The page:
To start, a participant generates a coordinated pair of keys: their public key and their private key. They use a cryptographic hash function to do this for the usual reason, that the resulting hash cannot be reverse engineered. The point to the keys is that they are functional inverses of each other. That is, you can use either one to encrypt a message, and then use the other one to decrypt the message. The participant will then publish the public key, and maintain the private key in secret.

So now, the participant can encrypt their signature on a message or transaction using the private key. Anyone with the public key (which ought to be anyone who is interested, because the public key is meant to be exactly that – public) can then verify, with little computational effort, that the participant signed it. They do this by decrypting the encrypted signature with the public key. The result should be whatever the sender claims it would be to identify themselves. At the same time, it is computationally infeasible for anyone without the private key to sign a message and pass it off as signed by the participant. Because that public key will just decrypt to gibberish if someone tried. This is essential in public key identity systems to verify who originated a message, such as a financial transaction. Note that what this means is that we can know that the holder of the private key that matches this private key did the encryption of the signature (and so is authorized to do this transaction). But that does not mean that we know who this person is, beyond the fact that they hold the private key. This is what allows users to be anonymous. You know their public persona within that public key ecosystem, but you cannot necessarily relate that back to their “real world” identity.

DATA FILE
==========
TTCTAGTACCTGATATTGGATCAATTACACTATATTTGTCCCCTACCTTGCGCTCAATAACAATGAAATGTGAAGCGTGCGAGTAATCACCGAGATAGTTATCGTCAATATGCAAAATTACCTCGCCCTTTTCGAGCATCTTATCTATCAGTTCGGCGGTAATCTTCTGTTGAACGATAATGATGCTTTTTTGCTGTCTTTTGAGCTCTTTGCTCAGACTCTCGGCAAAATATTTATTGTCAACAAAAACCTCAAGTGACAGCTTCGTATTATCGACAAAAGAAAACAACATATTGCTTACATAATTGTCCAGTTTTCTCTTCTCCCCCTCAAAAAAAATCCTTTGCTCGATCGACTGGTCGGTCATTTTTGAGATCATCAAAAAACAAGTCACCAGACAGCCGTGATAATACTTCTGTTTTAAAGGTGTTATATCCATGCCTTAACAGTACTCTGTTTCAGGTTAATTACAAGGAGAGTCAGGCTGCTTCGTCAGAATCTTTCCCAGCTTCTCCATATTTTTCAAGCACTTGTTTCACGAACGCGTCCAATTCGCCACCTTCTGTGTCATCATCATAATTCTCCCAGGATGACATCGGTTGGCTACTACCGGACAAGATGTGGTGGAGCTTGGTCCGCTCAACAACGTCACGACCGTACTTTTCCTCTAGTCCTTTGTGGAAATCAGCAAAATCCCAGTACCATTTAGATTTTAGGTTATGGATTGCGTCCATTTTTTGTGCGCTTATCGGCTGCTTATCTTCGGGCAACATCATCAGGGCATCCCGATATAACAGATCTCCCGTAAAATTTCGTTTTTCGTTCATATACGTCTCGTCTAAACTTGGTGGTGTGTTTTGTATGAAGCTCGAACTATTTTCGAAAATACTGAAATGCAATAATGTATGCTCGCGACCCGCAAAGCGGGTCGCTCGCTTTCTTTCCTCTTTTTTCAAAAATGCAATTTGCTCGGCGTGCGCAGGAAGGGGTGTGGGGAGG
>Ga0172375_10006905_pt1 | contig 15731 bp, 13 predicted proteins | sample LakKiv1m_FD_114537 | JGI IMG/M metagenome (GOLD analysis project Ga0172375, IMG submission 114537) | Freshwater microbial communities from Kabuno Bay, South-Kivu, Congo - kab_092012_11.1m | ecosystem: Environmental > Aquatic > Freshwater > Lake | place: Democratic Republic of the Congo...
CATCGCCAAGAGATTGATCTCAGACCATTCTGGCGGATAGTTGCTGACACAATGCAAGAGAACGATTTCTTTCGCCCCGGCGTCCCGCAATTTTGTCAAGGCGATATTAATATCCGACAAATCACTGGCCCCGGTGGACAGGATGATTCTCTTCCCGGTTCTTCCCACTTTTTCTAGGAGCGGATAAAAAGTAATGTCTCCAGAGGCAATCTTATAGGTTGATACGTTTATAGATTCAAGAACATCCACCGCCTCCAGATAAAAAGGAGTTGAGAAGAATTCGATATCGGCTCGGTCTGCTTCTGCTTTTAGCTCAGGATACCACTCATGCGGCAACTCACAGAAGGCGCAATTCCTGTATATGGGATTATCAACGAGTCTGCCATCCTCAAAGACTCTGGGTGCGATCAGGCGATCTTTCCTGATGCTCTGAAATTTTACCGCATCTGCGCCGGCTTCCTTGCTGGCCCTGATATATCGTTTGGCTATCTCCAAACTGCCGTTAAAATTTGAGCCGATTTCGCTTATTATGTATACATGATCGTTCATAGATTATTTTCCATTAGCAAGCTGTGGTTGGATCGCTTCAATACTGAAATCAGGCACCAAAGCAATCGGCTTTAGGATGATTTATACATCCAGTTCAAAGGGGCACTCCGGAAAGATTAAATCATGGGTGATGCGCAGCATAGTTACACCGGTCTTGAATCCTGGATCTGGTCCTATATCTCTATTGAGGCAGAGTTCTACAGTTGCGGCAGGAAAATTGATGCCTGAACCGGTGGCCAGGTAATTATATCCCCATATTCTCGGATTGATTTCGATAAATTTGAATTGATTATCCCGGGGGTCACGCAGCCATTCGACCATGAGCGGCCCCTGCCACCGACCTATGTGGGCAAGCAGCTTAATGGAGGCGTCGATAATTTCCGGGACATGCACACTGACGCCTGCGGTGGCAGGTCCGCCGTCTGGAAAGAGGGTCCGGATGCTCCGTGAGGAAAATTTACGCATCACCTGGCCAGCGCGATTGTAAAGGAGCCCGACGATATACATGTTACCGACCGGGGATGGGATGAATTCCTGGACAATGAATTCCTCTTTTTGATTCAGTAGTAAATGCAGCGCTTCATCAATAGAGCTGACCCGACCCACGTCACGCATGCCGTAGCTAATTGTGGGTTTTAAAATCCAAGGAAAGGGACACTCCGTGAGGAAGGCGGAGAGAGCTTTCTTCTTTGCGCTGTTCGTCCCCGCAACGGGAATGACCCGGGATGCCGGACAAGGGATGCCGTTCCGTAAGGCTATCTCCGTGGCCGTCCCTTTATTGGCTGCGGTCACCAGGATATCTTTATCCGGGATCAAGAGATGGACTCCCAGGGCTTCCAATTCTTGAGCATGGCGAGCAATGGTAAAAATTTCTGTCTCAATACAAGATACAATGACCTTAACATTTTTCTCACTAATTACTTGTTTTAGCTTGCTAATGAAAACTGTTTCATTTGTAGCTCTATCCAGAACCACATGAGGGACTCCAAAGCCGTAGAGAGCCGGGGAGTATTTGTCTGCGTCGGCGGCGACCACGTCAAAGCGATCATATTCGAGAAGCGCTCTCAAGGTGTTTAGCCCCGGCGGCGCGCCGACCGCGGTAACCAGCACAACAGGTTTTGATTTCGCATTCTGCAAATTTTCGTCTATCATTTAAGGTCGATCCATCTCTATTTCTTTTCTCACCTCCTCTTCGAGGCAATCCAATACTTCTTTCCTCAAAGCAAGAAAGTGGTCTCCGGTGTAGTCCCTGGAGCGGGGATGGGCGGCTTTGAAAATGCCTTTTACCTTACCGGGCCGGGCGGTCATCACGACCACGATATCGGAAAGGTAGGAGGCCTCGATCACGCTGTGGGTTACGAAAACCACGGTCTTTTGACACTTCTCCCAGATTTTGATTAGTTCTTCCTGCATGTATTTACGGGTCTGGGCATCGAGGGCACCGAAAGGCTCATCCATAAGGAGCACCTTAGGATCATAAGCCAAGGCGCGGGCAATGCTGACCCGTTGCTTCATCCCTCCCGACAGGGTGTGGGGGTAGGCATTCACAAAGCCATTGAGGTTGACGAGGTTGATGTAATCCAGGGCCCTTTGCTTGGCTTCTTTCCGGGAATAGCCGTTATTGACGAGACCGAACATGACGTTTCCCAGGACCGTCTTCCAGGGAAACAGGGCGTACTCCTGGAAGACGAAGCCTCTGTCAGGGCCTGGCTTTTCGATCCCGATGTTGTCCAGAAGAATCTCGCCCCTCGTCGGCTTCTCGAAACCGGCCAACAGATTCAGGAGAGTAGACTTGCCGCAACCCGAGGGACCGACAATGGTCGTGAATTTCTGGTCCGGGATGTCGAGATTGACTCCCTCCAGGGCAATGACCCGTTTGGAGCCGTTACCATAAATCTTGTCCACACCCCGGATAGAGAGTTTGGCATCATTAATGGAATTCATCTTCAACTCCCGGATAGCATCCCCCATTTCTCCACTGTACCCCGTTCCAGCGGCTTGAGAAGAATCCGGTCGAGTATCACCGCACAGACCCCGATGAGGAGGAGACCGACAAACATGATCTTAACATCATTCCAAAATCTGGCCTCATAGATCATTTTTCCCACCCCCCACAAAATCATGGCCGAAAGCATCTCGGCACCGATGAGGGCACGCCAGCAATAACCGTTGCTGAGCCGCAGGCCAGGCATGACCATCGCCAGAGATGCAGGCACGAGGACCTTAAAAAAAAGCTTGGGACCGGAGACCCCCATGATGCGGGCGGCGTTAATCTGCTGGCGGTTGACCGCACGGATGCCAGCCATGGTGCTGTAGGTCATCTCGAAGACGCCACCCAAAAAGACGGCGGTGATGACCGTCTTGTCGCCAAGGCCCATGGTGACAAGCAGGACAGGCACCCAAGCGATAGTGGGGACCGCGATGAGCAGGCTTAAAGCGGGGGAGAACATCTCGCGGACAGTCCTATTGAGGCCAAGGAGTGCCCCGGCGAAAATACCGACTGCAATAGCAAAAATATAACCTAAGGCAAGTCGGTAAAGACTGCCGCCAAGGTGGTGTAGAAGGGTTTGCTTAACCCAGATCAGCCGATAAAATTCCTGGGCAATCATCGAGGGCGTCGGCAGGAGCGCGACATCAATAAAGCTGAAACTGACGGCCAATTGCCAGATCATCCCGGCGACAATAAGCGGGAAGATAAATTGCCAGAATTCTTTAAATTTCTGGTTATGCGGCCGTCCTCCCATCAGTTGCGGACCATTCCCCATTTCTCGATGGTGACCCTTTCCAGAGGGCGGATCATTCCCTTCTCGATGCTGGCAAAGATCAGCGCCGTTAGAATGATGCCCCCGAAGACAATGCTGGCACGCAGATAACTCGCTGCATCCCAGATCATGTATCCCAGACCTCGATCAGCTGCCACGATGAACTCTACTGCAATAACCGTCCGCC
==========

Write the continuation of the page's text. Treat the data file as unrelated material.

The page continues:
Now we are going to demonstrate how something called RSA encryption is used to do this. To see how this works, you should type some message that you would like to be encrypted and then decrypted. We suggest that you type some real phrase rather than just gibberish characters, so that its easy for you to see that the decryption is done correctly.

Next, we have generated for you public and private keys. You will use these to sign messages and decrypt the message that you typed above. We make it easy for you to copy and paste, just click on the button to the right of the key that you want to use to copy it.

In a real application, you would make your public key, well, public. That way, anyone who wants to verify that a message really comes from you can do it. Or, anyone who wants to send you a message that only you can read can do so. This is because when the public key is used to encrypt a message, only the matching private key can decrypt it. For this example, assume that someone wants to use your public key to encrypt the message that you typed above. By copying the public key into the box, you will see that the message is encrypted.

We will now use your private key to decrypt your message. When someone sends you a message signed with your private key, you will be able to decrypt it by using your private key. This is why RSA encryption is an asymmetric algorithm because you can only encrypt messages with a public key and decrypt them with your own private key.

In a real public/private key system, you would never want someone to find your private key! Because if they do, then they will be able to pretend that they are you (which means that they could do all of your transactions, like manipulate a bank account that is tied to this private key). Or, they will be able to read messages that were encrypted with your public key, and therefore were only intended for you to be able to decrypt.

You can see that the process is reversable. Simply reverse the use of the public and private keys in the widgets above, to see that this can go in either direction.